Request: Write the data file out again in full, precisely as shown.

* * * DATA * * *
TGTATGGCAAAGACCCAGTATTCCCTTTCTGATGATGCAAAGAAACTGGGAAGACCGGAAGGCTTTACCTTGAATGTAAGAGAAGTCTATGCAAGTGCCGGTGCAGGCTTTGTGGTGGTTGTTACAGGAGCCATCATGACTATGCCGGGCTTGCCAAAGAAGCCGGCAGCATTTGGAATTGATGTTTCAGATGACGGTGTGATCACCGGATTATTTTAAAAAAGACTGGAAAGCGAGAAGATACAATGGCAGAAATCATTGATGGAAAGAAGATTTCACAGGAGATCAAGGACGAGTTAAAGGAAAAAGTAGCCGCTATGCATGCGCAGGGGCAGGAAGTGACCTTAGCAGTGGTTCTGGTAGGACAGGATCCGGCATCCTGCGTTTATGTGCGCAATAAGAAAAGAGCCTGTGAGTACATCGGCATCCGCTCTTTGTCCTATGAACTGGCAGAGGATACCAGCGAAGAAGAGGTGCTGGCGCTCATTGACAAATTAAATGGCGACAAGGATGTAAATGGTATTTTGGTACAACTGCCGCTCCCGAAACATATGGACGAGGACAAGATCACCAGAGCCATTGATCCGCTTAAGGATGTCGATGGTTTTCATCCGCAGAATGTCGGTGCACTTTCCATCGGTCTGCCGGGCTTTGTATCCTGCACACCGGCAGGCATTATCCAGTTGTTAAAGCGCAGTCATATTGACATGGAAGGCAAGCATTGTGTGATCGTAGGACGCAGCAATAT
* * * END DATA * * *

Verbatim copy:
TGTATGGCAAAGACCCAGTATTCCCTTTCTGATGATGCAAAGAAACTGGGAAGACCGGAAGGCTTTACCTTGAATGTAAGAGAAGTCTATGCAAGTGCCGGTGCAGGCTTTGTGGTGGTTGTTACAGGAGCCATCATGACTATGCCGGGCTTGCCAAAGAAGCCGGCAGCATTTGGAATTGATGTTTCAGATGACGGTGTGATCACCGGATTATTTTAAAAAAGACTGGAAAGCGAGAAGATACAATGGCAGAAATCATTGATGGAAAGAAGATTTCACAGGAGATCAAGGACGAGTTAAAGGAAAAAGTAGCCGCTATGCATGCGCAGGGGCAGGAAGTGACCTTAGCAGTGGTTCTGGTAGGACAGGATCCGGCATCCTGCGTTTATGTGCGCAATAAGAAAAGAGCCTGTGAGTACATCGGCATCCGCTCTTTGTCCTATGAACTGGCAGAGGATACCAGCGAAGAAGAGGTGCTGGCGCTCATTGACAAATTAAATGGCGACAAGGATGTAAATGGTATTTTGGTACAACTGCCGCTCCCGAAACATATGGACGAGGACAAGATCACCAGAGCCATTGATCCGCTTAAGGATGTCGATGGTTTTCATCCGCAGAATGTCGGTGCACTTTCCATCGGTCTGCCGGGCTTTGTATCCTGCACACCGGCAGGCATTATCCAGTTGTTAAAGCGCAGTCATATTGACATGGAAGGCAAGCATTGTGTGATCGTAGGACGCAGCAATAT